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Multibillion-dollar health fund fires watchdog
Question of the Day
GENEVA (AP) - A $23-billion health fund trying to restore its image announced Thursday that it fired its top internal watchdog, whose office uncovered millions in financial losses that led some donors to withhold funding.
The Global Fund to Fight AIDS, Tuberculosis and Malaria said in a statement its board had sacked Inspector General John Parsons "after a careful review of his performance, which was found to be unsatisfactory."
The fund was shaken after Associated Press articles last year reported on the millions of dollars in financial losses revealed by Parsons' office. The articles led some donors, including Germany and the European Commission, to temporarily withhold funding, and the fund scaled back spending.
The inspector general's office is supposed to function independently. It was created in 2005 at the urging of the fund's biggest donor, the United States, which has contributed $7.3 billion to date.
The board held a contentious closed-door session with Parsons on Wednesday then deliberated into the night after he stormed out.
The board chairman, Simon Bland, and the head of its audit committee, Graham Joscelyne, each said they were unconcerned whether U.S. lawmakers might perceive the firing as an infringement on the office. Joscelyne would not elaborate on what Parsons did wrong but cited several reviews of him that were not disclosed.
In its latest 6-month progress report, Parsons' office said it had a growing caseload of 142 active investigations, up more than 70 percent from just two years ago.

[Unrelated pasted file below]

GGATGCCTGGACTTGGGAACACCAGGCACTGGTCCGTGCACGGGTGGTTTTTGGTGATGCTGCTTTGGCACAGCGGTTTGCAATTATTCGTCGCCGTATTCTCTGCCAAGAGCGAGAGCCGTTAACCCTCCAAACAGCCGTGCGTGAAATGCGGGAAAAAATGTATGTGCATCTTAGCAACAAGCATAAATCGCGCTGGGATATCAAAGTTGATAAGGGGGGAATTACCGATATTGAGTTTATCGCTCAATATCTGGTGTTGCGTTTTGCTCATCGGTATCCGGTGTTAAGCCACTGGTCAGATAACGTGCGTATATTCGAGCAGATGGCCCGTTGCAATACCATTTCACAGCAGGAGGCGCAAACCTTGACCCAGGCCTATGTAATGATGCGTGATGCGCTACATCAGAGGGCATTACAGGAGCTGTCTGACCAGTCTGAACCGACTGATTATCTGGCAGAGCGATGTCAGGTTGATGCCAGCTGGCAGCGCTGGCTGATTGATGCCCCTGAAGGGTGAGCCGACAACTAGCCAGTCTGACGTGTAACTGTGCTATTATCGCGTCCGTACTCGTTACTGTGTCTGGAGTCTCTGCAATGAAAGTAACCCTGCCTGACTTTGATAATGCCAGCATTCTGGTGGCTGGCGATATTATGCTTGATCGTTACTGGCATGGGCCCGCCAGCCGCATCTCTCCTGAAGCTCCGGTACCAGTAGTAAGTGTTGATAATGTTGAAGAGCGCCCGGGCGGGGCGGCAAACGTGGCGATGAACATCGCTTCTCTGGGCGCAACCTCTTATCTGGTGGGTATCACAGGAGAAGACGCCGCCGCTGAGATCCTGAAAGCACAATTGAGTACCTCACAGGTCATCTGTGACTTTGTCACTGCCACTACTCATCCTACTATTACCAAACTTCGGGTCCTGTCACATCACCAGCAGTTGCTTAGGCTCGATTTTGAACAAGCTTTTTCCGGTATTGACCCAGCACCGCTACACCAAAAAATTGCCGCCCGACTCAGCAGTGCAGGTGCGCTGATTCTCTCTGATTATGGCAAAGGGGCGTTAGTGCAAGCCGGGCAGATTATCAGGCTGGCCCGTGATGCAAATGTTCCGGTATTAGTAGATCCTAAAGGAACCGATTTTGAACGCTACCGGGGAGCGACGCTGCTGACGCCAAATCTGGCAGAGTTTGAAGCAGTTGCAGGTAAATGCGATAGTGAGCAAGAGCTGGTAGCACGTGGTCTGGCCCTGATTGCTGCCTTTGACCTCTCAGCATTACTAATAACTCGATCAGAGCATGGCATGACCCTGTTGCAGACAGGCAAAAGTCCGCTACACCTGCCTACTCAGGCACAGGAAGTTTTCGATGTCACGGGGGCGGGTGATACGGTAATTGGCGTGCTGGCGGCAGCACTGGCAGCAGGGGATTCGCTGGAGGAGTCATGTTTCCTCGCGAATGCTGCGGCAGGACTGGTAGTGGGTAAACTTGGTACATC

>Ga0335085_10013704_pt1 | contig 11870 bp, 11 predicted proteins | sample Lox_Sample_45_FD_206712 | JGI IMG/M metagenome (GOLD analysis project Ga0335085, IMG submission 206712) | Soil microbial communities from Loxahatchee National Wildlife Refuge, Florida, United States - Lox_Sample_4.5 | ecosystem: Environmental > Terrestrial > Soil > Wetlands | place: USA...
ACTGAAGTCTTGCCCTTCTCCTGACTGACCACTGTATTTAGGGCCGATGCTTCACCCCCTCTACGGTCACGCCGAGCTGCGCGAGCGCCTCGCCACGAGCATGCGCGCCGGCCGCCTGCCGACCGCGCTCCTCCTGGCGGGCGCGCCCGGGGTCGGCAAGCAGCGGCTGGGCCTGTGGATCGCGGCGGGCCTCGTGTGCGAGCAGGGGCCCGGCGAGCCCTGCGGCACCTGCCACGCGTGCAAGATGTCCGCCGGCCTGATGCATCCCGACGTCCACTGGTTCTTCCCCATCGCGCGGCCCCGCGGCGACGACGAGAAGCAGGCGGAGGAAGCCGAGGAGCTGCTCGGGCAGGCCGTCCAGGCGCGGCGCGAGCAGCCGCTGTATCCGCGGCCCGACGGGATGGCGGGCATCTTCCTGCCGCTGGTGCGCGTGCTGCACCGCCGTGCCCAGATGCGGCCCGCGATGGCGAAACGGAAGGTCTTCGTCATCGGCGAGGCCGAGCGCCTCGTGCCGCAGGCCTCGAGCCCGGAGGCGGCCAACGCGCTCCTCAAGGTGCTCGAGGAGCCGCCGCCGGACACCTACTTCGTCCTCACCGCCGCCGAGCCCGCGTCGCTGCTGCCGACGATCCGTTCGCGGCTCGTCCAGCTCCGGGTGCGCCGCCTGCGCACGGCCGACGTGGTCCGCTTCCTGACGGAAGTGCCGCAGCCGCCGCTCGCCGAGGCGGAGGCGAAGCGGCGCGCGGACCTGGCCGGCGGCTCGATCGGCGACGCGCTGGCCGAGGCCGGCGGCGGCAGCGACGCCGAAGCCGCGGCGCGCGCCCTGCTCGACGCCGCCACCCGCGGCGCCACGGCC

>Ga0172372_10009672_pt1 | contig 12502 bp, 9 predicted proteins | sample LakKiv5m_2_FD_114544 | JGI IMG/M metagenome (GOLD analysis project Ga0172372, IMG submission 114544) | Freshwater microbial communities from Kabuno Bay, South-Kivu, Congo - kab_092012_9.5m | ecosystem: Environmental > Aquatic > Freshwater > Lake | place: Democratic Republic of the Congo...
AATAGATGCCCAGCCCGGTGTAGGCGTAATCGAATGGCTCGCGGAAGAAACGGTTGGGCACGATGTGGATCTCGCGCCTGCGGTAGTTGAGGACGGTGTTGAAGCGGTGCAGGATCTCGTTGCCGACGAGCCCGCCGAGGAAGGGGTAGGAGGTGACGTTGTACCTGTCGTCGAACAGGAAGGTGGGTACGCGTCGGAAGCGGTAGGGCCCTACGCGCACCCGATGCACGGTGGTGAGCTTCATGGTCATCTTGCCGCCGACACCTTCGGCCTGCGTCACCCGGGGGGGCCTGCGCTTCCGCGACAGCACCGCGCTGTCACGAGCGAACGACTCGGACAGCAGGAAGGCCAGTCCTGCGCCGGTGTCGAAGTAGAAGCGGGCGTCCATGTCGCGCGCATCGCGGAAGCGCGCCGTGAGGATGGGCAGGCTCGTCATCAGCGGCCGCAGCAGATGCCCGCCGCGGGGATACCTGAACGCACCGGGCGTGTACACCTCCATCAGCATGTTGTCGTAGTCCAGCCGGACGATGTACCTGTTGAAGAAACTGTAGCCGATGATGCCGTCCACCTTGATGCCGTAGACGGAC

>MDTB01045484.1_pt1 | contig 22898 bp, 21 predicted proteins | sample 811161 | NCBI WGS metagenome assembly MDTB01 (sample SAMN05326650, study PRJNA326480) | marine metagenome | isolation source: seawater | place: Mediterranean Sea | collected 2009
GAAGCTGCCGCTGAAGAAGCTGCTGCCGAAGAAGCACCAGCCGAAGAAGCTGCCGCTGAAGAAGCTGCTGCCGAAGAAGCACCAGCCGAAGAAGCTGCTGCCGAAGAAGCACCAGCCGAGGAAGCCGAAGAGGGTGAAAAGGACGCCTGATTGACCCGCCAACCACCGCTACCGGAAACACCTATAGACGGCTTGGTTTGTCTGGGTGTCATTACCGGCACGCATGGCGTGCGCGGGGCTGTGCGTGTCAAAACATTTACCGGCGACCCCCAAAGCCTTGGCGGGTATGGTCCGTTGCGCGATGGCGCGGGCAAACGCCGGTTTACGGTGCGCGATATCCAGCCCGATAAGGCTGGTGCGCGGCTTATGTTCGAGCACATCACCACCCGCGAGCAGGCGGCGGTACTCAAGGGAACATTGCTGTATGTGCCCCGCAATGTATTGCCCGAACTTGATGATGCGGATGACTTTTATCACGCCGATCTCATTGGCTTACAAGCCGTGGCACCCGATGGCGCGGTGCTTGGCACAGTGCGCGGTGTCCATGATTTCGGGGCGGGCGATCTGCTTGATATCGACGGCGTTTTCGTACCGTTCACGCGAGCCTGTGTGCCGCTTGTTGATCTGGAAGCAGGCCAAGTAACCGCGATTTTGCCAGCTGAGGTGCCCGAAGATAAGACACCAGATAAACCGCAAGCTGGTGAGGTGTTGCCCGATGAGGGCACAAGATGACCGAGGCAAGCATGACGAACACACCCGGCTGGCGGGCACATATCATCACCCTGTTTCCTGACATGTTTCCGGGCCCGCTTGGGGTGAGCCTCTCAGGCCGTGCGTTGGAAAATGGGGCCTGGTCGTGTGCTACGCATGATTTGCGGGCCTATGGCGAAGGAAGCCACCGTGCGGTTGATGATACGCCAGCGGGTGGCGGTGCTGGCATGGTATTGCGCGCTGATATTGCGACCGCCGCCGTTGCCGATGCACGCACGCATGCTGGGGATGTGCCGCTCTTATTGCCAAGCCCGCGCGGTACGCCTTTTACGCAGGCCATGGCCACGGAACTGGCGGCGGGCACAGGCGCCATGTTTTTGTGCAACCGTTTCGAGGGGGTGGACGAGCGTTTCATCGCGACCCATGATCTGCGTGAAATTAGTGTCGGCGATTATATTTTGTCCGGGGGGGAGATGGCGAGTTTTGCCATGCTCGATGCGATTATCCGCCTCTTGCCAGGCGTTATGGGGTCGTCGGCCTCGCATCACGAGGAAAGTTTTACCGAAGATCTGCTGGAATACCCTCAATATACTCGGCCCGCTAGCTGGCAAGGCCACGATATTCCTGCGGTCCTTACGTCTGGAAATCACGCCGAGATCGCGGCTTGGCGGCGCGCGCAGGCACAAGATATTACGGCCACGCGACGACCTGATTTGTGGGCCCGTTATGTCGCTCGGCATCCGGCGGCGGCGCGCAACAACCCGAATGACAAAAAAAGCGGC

Separately, the fund's board chose as its new executive director Mark Dybul, an openly gay doctor who served as U.S. global AIDS coordinator to former President George W. Bush.
In the wake of the reports, the Global Fund appointed a special review panel that recommended tighter financial controls and led to the departures of the former executive director, French immunologist Dr. Michel Kazatchkine, and the fund's chief spokesman, Jon Liden. But the panel also found friction between Kazatchkine, who was trying to reassure donors, and Parsons, whose teams of auditors and investigators were reporting the losses.
Before joining the Global Fund in 2007, Parsons, a British citizen, had served as a director at U.N. agencies UNESCO and UNICEF. He headed Britain's National Audit Office from 1989 to 1996. He could not immediately be reached for comment.
The Geneva-based fund was set up in 2002 as a new way to coordinate world efforts against the diseases and to speed up emergency funds from wealthy nations and donors to the places hardest hit. It currently pays for the treatment of around half the developing world's AIDS sufferers.
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